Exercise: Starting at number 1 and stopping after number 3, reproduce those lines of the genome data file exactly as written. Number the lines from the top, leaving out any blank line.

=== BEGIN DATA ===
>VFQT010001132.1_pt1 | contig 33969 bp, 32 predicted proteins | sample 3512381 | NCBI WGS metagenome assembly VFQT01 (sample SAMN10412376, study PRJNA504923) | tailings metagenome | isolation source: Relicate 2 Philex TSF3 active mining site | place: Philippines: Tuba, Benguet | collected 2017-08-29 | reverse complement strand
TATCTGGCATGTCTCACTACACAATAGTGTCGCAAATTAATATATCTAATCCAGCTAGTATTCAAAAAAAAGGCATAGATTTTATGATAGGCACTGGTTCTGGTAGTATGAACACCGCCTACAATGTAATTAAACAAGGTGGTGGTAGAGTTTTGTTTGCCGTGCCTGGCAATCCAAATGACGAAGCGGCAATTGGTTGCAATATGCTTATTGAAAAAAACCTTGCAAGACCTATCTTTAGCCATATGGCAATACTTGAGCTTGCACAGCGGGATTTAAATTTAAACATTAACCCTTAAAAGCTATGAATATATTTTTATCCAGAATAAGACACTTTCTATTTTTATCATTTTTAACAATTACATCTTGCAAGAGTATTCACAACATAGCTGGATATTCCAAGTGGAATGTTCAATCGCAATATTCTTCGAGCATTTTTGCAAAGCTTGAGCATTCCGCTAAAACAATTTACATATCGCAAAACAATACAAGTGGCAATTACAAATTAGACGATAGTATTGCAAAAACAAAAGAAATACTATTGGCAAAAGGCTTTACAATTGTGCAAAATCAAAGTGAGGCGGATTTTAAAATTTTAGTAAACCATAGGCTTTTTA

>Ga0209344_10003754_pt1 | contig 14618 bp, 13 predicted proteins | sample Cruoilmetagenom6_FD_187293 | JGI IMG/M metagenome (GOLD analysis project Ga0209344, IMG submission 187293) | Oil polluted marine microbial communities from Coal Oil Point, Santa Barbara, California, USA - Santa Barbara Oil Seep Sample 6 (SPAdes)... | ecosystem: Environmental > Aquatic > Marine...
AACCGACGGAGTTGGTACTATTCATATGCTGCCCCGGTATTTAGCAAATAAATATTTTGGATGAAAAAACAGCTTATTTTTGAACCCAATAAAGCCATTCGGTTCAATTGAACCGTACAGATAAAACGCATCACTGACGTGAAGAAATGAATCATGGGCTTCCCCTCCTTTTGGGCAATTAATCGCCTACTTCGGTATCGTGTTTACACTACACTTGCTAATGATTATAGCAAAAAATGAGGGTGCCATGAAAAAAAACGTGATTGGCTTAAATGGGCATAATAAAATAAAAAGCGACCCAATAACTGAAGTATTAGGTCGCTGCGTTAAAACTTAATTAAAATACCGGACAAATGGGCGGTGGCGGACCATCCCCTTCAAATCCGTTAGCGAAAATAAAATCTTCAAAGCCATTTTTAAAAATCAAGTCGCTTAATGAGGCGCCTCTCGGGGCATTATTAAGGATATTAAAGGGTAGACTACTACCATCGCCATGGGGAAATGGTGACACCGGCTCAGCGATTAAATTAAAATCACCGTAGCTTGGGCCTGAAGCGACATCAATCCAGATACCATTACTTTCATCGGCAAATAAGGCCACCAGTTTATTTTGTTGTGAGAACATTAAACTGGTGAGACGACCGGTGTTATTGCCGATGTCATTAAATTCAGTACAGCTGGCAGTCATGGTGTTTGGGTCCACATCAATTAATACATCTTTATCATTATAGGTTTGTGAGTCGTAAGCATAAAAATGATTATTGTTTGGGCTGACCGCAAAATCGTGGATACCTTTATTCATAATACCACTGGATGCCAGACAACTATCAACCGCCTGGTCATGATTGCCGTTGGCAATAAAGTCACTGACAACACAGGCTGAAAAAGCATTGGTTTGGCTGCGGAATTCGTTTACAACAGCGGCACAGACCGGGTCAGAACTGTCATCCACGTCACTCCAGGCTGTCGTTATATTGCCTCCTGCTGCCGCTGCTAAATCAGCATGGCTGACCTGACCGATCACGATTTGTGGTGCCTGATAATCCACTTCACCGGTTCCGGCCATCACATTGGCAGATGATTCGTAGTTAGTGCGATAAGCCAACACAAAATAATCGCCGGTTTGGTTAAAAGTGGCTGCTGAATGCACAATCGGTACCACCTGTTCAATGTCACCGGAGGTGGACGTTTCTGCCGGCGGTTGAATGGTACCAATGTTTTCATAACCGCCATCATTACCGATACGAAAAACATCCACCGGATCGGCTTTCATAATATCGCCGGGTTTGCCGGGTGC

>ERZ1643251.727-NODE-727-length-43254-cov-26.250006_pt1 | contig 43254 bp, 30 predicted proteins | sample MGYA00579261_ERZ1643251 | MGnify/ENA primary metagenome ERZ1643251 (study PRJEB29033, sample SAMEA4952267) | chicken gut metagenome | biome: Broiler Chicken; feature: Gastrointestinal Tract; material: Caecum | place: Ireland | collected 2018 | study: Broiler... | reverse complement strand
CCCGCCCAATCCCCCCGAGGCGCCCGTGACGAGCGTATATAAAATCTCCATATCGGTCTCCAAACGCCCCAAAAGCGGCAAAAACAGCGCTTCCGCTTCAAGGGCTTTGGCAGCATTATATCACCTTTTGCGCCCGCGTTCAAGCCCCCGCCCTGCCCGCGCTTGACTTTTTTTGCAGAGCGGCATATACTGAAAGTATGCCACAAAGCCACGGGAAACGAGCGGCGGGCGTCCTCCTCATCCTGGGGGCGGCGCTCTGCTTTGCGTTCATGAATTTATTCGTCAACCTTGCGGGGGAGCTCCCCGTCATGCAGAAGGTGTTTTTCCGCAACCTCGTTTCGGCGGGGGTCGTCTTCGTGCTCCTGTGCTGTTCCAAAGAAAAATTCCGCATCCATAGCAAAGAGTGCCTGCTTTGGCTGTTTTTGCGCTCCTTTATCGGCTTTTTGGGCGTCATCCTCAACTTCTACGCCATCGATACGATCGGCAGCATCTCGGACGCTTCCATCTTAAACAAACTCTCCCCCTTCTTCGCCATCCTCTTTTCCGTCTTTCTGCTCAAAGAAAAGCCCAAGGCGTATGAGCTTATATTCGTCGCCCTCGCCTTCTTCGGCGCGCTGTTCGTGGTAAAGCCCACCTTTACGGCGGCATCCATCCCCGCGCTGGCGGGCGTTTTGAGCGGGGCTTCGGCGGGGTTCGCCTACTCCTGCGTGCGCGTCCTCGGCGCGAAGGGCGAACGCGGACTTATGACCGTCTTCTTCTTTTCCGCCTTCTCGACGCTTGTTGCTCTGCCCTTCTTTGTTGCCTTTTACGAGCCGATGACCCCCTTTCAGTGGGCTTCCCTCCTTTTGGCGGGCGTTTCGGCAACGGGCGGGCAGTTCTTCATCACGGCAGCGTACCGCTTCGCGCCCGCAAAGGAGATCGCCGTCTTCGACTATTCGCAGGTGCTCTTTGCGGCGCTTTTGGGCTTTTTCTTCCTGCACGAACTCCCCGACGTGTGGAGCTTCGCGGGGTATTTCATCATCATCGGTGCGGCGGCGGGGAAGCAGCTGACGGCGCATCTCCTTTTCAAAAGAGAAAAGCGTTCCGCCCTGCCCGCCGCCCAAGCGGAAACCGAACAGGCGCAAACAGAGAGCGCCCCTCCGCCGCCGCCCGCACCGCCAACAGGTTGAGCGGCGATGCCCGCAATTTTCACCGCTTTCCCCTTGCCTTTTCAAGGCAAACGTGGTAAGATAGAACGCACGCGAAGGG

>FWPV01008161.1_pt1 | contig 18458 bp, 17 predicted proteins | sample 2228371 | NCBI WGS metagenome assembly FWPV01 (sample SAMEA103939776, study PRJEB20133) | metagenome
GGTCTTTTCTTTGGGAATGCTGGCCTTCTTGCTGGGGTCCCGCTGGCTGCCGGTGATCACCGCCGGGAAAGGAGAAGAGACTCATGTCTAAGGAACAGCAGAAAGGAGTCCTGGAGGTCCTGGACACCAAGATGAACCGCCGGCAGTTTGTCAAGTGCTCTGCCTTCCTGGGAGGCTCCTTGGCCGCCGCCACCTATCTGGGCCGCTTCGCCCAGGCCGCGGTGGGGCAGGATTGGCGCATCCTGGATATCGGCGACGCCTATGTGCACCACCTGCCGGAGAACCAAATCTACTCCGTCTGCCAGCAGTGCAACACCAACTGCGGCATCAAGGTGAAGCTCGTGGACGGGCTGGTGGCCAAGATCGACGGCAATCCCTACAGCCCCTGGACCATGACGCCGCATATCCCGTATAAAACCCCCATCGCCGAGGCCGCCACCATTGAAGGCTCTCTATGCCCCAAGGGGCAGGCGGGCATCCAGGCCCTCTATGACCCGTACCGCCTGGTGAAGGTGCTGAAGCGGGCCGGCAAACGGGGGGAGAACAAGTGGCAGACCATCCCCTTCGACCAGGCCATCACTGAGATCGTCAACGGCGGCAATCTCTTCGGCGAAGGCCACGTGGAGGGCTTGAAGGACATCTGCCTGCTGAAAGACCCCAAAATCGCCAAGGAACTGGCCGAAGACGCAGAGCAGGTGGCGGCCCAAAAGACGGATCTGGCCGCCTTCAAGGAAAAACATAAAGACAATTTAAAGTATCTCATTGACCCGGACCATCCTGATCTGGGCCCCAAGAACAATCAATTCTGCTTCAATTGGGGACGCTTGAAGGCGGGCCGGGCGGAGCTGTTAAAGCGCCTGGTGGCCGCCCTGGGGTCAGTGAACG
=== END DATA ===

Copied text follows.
>VFQT010001132.1_pt1 | contig 33969 bp, 32 predicted proteins | sample 3512381 | NCBI WGS metagenome assembly VFQT01 (sample SAMN10412376, study PRJNA504923) | tailings metagenome | isolation source: Relicate 2 Philex TSF3 active mining site | place: Philippines: Tuba, Benguet | collected 2017-08-29 | reverse complement strand
TATCTGGCATGTCTCACTACACAATAGTGTCGCAAATTAATATATCTAATCCAGCTAGTATTCAAAAAAAAGGCATAGATTTTATGATAGGCACTGGTTCTGGTAGTATGAACACCGCCTACAATGTAATTAAACAAGGTGGTGGTAGAGTTTTGTTTGCCGTGCCTGGCAATCCAAATGACGAAGCGGCAATTGGTTGCAATATGCTTATTGAAAAAAACCTTGCAAGACCTATCTTTAGCCATATGGCAATACTTGAGCTTGCACAGCGGGATTTAAATTTAAACATTAACCCTTAAAAGCTATGAATATATTTTTATCCAGAATAAGACACTTTCTATTTTTATCATTTTTAACAATTACATCTTGCAAGAGTATTCACAACATAGCTGGATATTCCAAGTGGAATGTTCAATCGCAATATTCTTCGAGCATTTTTGCAAAGCTTGAGCATTCCGCTAAAACAATTTACATATCGCAAAACAATACAAGTGGCAATTACAAATTAGACGATAGTATTGCAAAAACAAAAGAAATACTATTGGCAAAAGGCTTTACAATTGTGCAAAATCAAAGTGAGGCGGATTTTAAAATTTTAGTAAACCATAGGCTTTTTA

>Ga0209344_10003754_pt1 | contig 14618 bp, 13 predicted proteins | sample Cruoilmetagenom6_FD_187293 | JGI IMG/M metagenome (GOLD analysis project Ga0209344, IMG submission 187293) | Oil polluted marine microbial communities from Coal Oil Point, Santa Barbara, California, USA - Santa Barbara Oil Seep Sample 6 (SPAdes)... | ecosystem: Environmental > Aquatic > Marine...